Andy Molnar volunteered to highlight publications, promote existing interviews, conduct a Future Flashback interview, and work on exhibits of NSF’s impact and the military origins of technology in education.

  • Operations

The year was kicked off with a review of the program plan. As usual, the greatest variables that affect the timeline are funding and staffing.

A draft Design Document was produced to better communicate the goals, operations, restrictions, and experiences expected from the virtual museum. The primary audience is anyone involved in developing the software and web sites.

A trial contractor relationship ended with the positive consequence of establishing a Salesforce account for HCLE that is populated with our CiviCRM data. The account is being customized for our needs. The database is being adjusted to reflect the differences between Salesforce and our previous database, CiviCRM. We are training ourselves in its use, and using the news release as a training opportunity.

  • admin

HCLE’s complete collection of documents on GoogleDocs was ported to the HCLE Hostgator account as a backup.

Profile of an HCLE Pioneer – Ted Kahn

Ted Kahn’s work starts back with the names familiar to EdTech historians: Vivarium, Smalltalk, Bob Albrecht, Atari, and Xerox PARC.

Ted was fortunate to be a student in one of the first programming classes, something that was enabled by Bob Albrecht. Soon after, he was involved in research and development of Smalltalk for educational simulation and game design systems (ala the Vivarium Program), and worked at Atari developing innovative computers and products for lifelong learning. He also did research at Xerox PARC developing and marketing multimedia for education and training systems at a time when multimedia was new.

Education and training isn’t confined to the classroom. Ted Kahn developed educational multimedia products with the National Geographic Society (three products won national awards), an educational technology policy study for the U.S. Congress Office of Technology Assessment, and a training system for a Fortune 500 pharmaceuticals firm.

Ted’s work continues in an organic fashion. He’s also been involved in the design of PicoNet, a telecommunications network as well as one of the first home-school computer networks. Currently, he and his wife, Frona, have founded and operate DesignWorlds.com where they help students make better decisions about colleges and careers. There’s always more work to be done.

HCLE Pioneers are frequently known for more than one contribution. In the continual drive to improve education, learning, and training there are always opportunities. One accomplishment leads to another. The organic nature of the evolution of the way we teach and learn means paths inevitably cross, which is why we are developing a virtual museum for the history of computing in learning and education. Each person leads to another. We’re connecting those links on our wiki.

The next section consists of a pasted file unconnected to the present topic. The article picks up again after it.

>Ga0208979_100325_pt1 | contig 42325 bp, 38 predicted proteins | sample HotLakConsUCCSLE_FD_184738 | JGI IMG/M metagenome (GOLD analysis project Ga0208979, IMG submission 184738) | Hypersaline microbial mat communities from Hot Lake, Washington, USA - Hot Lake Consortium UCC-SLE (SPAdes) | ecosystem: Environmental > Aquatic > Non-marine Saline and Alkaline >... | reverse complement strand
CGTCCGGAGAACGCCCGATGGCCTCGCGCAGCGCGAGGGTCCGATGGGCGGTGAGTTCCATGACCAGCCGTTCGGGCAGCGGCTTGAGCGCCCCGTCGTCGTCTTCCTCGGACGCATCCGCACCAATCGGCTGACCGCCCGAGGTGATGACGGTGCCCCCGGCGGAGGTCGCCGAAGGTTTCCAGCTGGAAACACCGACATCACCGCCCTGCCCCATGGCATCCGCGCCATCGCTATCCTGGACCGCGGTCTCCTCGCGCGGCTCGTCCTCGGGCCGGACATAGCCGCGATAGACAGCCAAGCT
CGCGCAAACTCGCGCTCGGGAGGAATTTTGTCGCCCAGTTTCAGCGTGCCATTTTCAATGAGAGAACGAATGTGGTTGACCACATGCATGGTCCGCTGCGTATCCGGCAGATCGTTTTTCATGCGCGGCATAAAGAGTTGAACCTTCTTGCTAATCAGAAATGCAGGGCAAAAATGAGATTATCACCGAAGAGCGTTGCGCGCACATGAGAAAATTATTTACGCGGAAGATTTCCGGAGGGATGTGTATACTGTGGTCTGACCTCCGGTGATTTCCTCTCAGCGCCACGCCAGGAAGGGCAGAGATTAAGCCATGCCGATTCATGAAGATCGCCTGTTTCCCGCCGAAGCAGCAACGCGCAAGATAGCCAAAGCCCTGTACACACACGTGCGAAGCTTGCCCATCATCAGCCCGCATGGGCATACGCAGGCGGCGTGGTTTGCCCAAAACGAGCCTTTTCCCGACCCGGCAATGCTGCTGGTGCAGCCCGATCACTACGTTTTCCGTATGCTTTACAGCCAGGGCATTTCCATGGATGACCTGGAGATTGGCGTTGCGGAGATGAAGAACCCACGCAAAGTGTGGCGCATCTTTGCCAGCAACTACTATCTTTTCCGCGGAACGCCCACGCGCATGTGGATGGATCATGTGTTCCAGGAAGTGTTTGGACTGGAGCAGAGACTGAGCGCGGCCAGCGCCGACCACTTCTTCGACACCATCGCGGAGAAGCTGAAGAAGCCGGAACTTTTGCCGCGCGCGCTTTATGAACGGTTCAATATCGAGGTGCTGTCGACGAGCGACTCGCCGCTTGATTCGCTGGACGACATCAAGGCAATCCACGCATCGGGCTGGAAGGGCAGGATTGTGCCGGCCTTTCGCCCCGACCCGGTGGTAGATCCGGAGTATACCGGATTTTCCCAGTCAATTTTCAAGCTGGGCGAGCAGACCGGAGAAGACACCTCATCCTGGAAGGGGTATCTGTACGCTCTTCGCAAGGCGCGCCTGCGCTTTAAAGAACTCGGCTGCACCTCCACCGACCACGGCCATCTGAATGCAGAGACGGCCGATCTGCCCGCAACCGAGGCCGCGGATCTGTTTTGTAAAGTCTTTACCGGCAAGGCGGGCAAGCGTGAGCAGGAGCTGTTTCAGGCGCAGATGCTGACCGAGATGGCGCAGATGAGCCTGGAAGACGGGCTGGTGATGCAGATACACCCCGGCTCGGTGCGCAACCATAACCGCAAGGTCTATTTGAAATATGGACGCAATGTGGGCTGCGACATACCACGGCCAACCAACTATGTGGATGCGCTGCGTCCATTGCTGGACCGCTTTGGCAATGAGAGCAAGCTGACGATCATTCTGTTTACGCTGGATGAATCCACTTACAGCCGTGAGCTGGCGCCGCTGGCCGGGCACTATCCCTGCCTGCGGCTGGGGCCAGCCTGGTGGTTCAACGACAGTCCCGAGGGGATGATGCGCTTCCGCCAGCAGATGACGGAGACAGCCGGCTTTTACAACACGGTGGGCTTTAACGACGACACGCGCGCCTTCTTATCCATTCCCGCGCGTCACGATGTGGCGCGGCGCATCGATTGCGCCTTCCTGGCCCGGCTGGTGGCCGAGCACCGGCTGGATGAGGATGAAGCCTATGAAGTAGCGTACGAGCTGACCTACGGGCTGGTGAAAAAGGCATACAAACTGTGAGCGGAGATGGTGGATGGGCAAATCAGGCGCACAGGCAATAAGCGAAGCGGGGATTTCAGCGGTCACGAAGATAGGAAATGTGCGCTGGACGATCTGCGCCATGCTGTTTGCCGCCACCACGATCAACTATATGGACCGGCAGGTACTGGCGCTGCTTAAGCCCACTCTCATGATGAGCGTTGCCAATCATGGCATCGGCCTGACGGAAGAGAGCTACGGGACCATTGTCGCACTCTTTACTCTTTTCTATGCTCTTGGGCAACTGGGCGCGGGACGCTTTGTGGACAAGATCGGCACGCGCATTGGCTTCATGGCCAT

Additional information is available on our wiki.
Several of his videos have also been added to our HCLE Pioneers playlist on YouTube.

Profile of an HCLE Pioneer – Alan Kay

Alan Kay’s accomplishments created the foundations for so many of today’s tech advances that advocates of his work have dedicated a wiki to him, yet the foundations are so fundamental that the billions of people benefiting from his contributions probably aren’t aware of his influence. HCLE’s focus is on the history of computing in learning and education which is why we are collecting information about his work with the Vivarium Program (See our post about Ann Marion for another perspective), Smalltalk, and Dynabook.

Vivarium

The Vivarium Program created an innovative learning environment that was one of the earliest attempts to shift the school environment from a teacher educating passive students from a set curriculum, to students actively learning in ways that they inspired which were facilitated by teachers. Instead of reading about biology, students created simulations of biological systems that they could modify to better understand cause and effect as well as interconnectivity. It was the precursor to the personalized learning that is becoming more familiar

Smalltalk

While there were programming languages available for the Vivarium Program, Alan Kay saw a need for a different architecture. Some students may prefer text-based programming languages, but he saw the need for a language based on objects. Our world is built from objects, and programming based on objects allowed the computer to operate on things that had a variety of characteristics. The result was Smalltalk. The concept gained wider acceptance after the user community shifted the definition slightly, and modern object-oriented programming languages were born. Though it strayed from his original intent, object-oriented programming languages have become the basis of much of today’s computing.

Dynabook Learning Today